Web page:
We’ve been berry picking quite a bit this summer. Take a look at our trip to an organic blueberry farm and how we incorporate it into a healthy and active lifestyle.
On Tuesday we rubbed the morning sand from our eyes, pulled on tennis shoes, and loaded into the vehicle. As we drove, the landscape of urban lakes with walking paths and charming two-story houses from the 1900s shifted first to retailers, massive indoor malls and Swedish furniture shops and then to a selection of oversized suburban houses and glorified townhomes before it faded to farmland, green and growing.
Just 45 minutes south of the city on Highway 77, a mere 20 minutes beyond the Minnesota Zoo, you hit the mother lode: CSAs, chef-supported agriculture, and u-pick berry farms at every turn. Tucked in between two CSAs, Open Hands Farm and Spring Wind Farm, you’ll find a patch of blueberries ripe for the picking. Aaron and Molly and their sweet son Ben will greet you at the top of the driveway, provide you with quaint wood buckets, and send you off into the rows of more than 1,600 3-year-old blueberry plants bursting with ripe fruits.
Molly from Little Hill Berry Farm is a wonder, and hearing her speak passionately about her organic farm (up for certification next year) and exposing children to the process definitely sets her apart from your average pick-your-own. We share the belief that the road to healthy eating and lifestyle starts with early exposure to the entire process, farm to fork and everything in between.
In our area, blueberry farms can be hard to come by and farms that allow young kids to pick even harder. Because my impetus for picking is definitely because I want to provide the experience that I grew up with for my kids, farms that don’t allow children under age 6 aren’t an option for us. The chance that the remaining farms are using organic practices is even less.
Little Hill Berry Farm opened this week for picking. You can head there to pick your own blueberries now through mid-August on Wednesdays, Fridays, and Saturdays from 8a-noon. As with any pick-your-own farm, call ahead to be sure they aren’t picked out for the day, and be ready to taste a few of the sweetest sun-warmed berries you’ve ever experienced.
We were lucky enough to get the preopening tour of the grounds, my children exploring the rows of berries and seeing up close and personal where their food comes from. Lene instantly declared that she wants to celebrate her birthday with a blueberry picking day with her friends followed by making a recipe right after. We learned that the first berry in a cluster is the largest of the bunch and the first to ripen, called the king berry and how to search for ripe berries. Of the three pounds we picked the first day out, only 3 cups were left when we pulled into the driveway. The kids’ mouths stained blue from the fresh fruit, their heads were bursting with excitement over what we could make with the remaining berries.
The case for picking your own berries:
- Exposing kids to the full circle of the food process helps them connect with their food. When they have met the farmers and seen the plants, they have a new respect for where those berries come from and gives them a sense of ownership over their food and food choices.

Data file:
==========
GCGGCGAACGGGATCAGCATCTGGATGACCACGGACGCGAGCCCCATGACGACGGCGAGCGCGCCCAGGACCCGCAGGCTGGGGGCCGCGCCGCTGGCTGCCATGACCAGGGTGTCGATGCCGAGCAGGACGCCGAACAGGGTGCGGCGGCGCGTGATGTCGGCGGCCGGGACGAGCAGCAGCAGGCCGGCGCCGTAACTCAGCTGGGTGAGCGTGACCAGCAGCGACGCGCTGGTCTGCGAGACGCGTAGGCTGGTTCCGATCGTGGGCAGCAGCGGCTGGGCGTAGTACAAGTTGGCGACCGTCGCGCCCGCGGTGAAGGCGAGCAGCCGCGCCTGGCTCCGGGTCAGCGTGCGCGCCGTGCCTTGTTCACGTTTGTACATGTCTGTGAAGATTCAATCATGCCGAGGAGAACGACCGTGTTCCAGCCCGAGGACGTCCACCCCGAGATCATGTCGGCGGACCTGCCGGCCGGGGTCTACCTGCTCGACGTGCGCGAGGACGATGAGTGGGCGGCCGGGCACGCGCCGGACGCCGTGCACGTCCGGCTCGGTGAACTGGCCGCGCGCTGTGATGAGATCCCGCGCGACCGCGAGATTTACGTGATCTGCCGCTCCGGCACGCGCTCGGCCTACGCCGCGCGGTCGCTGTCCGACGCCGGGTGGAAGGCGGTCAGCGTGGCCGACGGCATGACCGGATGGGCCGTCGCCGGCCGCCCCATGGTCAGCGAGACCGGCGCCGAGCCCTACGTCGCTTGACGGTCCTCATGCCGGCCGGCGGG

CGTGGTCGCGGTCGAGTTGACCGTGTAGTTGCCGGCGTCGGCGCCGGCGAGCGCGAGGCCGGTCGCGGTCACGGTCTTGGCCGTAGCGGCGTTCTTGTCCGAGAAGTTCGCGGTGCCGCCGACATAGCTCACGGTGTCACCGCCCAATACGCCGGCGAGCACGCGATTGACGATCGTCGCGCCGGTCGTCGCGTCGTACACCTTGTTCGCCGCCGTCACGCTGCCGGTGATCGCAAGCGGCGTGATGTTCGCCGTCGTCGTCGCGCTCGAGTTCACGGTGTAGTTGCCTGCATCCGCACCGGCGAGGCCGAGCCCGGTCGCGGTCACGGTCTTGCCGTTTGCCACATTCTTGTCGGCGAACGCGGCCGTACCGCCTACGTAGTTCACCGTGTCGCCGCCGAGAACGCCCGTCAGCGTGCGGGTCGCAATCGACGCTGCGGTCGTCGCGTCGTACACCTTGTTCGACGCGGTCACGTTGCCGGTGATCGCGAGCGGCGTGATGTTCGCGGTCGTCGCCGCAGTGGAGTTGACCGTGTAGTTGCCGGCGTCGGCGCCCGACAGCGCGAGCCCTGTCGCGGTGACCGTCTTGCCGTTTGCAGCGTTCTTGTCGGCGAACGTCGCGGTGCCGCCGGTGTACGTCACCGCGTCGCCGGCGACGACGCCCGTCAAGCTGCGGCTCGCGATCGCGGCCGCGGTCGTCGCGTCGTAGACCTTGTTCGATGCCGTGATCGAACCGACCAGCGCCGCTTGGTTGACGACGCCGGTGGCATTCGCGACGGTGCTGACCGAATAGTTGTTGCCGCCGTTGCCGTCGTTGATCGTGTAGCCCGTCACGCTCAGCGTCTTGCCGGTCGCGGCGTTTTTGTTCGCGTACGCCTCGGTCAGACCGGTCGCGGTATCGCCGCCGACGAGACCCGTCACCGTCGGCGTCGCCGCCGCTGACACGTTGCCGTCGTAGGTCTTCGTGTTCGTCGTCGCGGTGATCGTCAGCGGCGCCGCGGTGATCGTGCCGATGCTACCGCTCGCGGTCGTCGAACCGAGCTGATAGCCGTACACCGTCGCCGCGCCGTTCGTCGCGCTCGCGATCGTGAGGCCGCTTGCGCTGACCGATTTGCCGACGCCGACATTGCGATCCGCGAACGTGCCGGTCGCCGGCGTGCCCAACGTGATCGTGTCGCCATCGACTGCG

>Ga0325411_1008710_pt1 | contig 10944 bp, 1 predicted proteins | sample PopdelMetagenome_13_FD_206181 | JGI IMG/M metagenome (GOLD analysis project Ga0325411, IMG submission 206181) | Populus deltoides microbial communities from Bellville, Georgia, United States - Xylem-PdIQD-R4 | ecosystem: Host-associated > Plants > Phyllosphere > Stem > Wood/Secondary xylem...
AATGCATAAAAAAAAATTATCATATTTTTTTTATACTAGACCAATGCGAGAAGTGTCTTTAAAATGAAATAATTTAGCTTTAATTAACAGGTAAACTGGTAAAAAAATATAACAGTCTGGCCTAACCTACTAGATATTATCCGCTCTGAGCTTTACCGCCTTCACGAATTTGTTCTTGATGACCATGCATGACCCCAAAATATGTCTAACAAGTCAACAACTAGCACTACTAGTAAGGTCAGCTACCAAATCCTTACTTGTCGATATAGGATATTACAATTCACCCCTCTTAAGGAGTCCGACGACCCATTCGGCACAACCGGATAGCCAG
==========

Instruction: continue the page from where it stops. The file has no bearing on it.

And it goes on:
- That connection gets stronger and can garner a sense of accomplishment when they get to share their berries or the product of their picking with friends and neighbors later.
- Get your kids excited about new dishes by incorporating your freshly picked berries into different dishes. When you introduce new foods with foods your children like, they can be more willing to give them a go. Try adding them to salads, flipping them in flapjacks, baking them up in new breads, or freezing them into green tea ice pops.
- Finally, picking berries is a great summer activity that gets you out of the house and on the move. Because berry picking happens in the early morning hours, the sun usually isn’t full strength yet, and it can be a great way for kids to work up an appetite for lunch.
The U.S. Highbush Blueberry Council asked me to share how I incorporate blueberries into a healthy lifestyle with my family for National Blueberry Month! They also offered me the opportunity to ask Alison Sweeney from Biggest Loser and Days of Our Lives a few questions on how she does, as well.
FFMF: How do you involve your children in all aspects of your meals?
Alison: Getting my kids involved in the kitchen is really important to me because eating habits form at a young age. One of our favorite hot-summer-day activities is making smoothies. Not only are they nutritious, they’re also easy and fun. Here’s a quick and easy blueberry smoothie recipe we love.
FFMF: How do you encourage your children to take an interest in their food?
Alison: Make food fun! Don’t be afraid to give them finger foods – my kids love these Blueberry Sparklers because they’re super easy and fun. My main goal is to teach my kids what healthy portions should be, it’s all about balance.
You can grab more fun recipes and blueberry facts on the Little Blue Dynamos site and through their social media pages on Facebook, Twitter, Pinterest, and YouTube, and don’t forget to share how you will #BeDynamic for National Blueberry Month.
This post was sponsored by the U.S. Highbush Blueberry Council, which means they paid for me to share something I wanted to share anyway. All opinions, experiences, and thoughts expressed are my own. Savvy?